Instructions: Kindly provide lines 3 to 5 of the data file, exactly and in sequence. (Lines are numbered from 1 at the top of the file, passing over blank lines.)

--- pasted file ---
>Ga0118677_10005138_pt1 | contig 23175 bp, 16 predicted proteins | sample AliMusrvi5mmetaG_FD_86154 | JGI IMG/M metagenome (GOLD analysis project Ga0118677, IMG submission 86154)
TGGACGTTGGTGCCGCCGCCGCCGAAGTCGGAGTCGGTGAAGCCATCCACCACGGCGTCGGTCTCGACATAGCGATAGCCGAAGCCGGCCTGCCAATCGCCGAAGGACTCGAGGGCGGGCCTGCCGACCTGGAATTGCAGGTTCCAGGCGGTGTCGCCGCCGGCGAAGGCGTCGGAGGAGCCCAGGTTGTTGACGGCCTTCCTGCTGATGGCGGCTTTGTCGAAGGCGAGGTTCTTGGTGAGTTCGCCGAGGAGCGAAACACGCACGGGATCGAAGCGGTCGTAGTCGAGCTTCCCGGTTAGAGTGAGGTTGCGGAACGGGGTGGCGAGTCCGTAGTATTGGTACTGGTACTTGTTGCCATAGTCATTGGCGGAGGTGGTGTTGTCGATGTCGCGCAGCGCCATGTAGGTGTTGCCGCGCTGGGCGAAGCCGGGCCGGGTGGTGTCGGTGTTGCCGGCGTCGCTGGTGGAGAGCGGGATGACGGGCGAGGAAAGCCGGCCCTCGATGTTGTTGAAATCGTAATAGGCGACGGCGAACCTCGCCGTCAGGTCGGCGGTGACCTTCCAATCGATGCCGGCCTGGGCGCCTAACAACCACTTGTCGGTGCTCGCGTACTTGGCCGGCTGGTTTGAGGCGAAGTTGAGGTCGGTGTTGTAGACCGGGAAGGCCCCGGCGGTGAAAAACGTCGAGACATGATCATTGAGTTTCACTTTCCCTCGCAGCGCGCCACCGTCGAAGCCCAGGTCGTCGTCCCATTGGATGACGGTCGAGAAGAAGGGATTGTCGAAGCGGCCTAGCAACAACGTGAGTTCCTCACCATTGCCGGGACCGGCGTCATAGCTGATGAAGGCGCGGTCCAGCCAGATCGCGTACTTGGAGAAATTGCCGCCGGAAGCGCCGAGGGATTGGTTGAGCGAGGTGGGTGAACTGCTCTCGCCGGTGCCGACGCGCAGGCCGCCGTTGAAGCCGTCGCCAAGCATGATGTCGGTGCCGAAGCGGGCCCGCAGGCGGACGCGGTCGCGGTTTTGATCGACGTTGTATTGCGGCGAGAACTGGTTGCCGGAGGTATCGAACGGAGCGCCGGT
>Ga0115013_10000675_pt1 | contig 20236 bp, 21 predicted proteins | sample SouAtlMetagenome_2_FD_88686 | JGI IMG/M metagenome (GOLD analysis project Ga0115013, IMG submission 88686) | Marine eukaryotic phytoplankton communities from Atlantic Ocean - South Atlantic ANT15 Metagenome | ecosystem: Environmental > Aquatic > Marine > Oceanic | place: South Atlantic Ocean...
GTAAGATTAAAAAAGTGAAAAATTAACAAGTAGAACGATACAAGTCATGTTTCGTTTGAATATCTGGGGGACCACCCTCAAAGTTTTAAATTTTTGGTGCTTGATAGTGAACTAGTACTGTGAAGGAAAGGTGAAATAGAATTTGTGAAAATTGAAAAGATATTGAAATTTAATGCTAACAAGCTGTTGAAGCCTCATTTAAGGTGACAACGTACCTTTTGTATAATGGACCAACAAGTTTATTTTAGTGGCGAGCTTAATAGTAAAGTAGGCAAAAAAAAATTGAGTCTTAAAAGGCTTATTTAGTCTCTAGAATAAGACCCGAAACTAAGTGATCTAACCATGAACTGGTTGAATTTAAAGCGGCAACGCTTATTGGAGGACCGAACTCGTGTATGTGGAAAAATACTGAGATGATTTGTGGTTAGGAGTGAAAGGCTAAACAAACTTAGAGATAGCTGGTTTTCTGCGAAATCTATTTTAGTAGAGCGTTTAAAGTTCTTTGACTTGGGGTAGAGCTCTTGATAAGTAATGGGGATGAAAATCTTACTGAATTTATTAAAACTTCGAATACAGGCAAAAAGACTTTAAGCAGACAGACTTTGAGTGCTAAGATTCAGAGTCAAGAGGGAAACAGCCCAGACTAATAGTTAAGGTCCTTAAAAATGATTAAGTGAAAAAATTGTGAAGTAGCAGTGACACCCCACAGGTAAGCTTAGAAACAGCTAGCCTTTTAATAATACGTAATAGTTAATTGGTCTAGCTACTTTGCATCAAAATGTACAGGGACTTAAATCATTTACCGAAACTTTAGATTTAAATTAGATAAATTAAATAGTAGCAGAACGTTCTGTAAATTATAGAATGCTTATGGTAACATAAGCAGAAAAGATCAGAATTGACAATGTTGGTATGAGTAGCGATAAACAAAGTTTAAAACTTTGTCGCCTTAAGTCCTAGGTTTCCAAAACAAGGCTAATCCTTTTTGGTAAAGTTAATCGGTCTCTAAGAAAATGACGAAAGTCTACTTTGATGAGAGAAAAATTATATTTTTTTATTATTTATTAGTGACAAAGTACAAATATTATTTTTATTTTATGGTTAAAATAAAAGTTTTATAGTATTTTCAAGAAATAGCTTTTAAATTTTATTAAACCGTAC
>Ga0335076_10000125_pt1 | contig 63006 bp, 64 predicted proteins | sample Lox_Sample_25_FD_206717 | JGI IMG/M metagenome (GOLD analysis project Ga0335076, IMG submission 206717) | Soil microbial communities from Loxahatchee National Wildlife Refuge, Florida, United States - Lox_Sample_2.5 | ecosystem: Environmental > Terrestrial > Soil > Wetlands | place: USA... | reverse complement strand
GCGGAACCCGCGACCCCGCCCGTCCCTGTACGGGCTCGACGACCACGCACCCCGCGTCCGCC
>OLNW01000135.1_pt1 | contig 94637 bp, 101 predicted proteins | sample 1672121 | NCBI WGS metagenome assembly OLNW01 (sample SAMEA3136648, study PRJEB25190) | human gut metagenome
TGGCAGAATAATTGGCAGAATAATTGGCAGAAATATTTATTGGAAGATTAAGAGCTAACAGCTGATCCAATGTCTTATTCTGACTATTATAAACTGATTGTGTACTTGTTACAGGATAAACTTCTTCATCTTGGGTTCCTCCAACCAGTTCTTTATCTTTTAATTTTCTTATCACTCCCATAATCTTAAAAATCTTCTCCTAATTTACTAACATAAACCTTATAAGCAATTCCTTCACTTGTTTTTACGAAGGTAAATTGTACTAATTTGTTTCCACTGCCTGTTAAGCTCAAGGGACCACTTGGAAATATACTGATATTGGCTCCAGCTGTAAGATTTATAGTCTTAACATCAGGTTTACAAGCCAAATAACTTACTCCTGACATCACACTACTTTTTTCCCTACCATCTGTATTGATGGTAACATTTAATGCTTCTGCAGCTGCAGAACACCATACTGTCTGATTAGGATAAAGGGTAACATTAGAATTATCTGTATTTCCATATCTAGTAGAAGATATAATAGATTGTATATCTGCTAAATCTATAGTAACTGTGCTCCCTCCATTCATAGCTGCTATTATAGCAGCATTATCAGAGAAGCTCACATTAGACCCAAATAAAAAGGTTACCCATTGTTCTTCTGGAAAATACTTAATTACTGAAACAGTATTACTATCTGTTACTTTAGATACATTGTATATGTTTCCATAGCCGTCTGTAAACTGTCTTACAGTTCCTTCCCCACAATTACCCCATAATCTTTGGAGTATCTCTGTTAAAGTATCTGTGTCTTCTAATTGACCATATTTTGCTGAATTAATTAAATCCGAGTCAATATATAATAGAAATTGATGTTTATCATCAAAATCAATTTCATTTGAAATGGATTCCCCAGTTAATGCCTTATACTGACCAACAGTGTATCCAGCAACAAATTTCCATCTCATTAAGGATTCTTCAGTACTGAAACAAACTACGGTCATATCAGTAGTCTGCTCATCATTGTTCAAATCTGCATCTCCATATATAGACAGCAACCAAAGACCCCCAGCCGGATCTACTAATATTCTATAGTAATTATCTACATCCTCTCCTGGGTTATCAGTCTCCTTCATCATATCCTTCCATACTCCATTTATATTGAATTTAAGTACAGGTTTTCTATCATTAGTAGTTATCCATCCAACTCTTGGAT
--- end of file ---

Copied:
>Ga0115013_10000675_pt1 | contig 20236 bp, 21 predicted proteins | sample SouAtlMetagenome_2_FD_88686 | JGI IMG/M metagenome (GOLD analysis project Ga0115013, IMG submission 88686) | Marine eukaryotic phytoplankton communities from Atlantic Ocean - South Atlantic ANT15 Metagenome | ecosystem: Environmental > Aquatic > Marine > Oceanic | place: South Atlantic Ocean...
GTAAGATTAAAAAAGTGAAAAATTAACAAGTAGAACGATACAAGTCATGTTTCGTTTGAATATCTGGGGGACCACCCTCAAAGTTTTAAATTTTTGGTGCTTGATAGTGAACTAGTACTGTGAAGGAAAGGTGAAATAGAATTTGTGAAAATTGAAAAGATATTGAAATTTAATGCTAACAAGCTGTTGAAGCCTCATTTAAGGTGACAACGTACCTTTTGTATAATGGACCAACAAGTTTATTTTAGTGGCGAGCTTAATAGTAAAGTAGGCAAAAAAAAATTGAGTCTTAAAAGGCTTATTTAGTCTCTAGAATAAGACCCGAAACTAAGTGATCTAACCATGAACTGGTTGAATTTAAAGCGGCAACGCTTATTGGAGGACCGAACTCGTGTATGTGGAAAAATACTGAGATGATTTGTGGTTAGGAGTGAAAGGCTAAACAAACTTAGAGATAGCTGGTTTTCTGCGAAATCTATTTTAGTAGAGCGTTTAAAGTTCTTTGACTTGGGGTAGAGCTCTTGATAAGTAATGGGGATGAAAATCTTACTGAATTTATTAAAACTTCGAATACAGGCAAAAAGACTTTAAGCAGACAGACTTTGAGTGCTAAGATTCAGAGTCAAGAGGGAAACAGCCCAGACTAATAGTTAAGGTCCTTAAAAATGATTAAGTGAAAAAATTGTGAAGTAGCAGTGACACCCCACAGGTAAGCTTAGAAACAGCTAGCCTTTTAATAATACGTAATAGTTAATTGGTCTAGCTACTTTGCATCAAAATGTACAGGGACTTAAATCATTTACCGAAACTTTAGATTTAAATTAGATAAATTAAATAGTAGCAGAACGTTCTGTAAATTATAGAATGCTTATGGTAACATAAGCAGAAAAGATCAGAATTGACAATGTTGGTATGAGTAGCGATAAACAAAGTTTAAAACTTTGTCGCCTTAAGTCCTAGGTTTCCAAAACAAGGCTAATCCTTTTTGGTAAAGTTAATCGGTCTCTAAGAAAATGACGAAAGTCTACTTTGATGAGAGAAAAATTATATTTTTTTATTATTTATTAGTGACAAAGTACAAATATTATTTTTATTTTATGGTTAAAATAAAAGTTTTATAGTATTTTCAAGAAATAGCTTTTAAATTTTATTAAACCGTAC
>Ga0335076_10000125_pt1 | contig 63006 bp, 64 predicted proteins | sample Lox_Sample_25_FD_206717 | JGI IMG/M metagenome (GOLD analysis project Ga0335076, IMG submission 206717) | Soil microbial communities from Loxahatchee National Wildlife Refuge, Florida, United States - Lox_Sample_2.5 | ecosystem: Environmental > Terrestrial > Soil > Wetlands | place: USA... | reverse complement strand